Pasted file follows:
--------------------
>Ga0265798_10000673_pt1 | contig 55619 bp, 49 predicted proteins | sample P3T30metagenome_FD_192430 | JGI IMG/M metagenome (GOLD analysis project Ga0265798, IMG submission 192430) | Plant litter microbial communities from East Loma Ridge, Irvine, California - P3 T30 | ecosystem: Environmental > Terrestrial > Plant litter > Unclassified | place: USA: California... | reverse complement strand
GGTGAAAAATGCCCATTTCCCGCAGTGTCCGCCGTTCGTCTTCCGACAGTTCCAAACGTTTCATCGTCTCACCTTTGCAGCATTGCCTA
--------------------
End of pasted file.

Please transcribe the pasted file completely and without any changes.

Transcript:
>Ga0265798_10000673_pt1 | contig 55619 bp, 49 predicted proteins | sample P3T30metagenome_FD_192430 | JGI IMG/M metagenome (GOLD analysis project Ga0265798, IMG submission 192430) | Plant litter microbial communities from East Loma Ridge, Irvine, California - P3 T30 | ecosystem: Environmental > Terrestrial > Plant litter > Unclassified | place: USA: California... | reverse complement strand
GGTGAAAAATGCCCATTTCCCGCAGTGTCCGCCGTTCGTCTTCCGACAGTTCCAAACGTTTCATCGTCTCACCTTTGCAGCATTGCCTA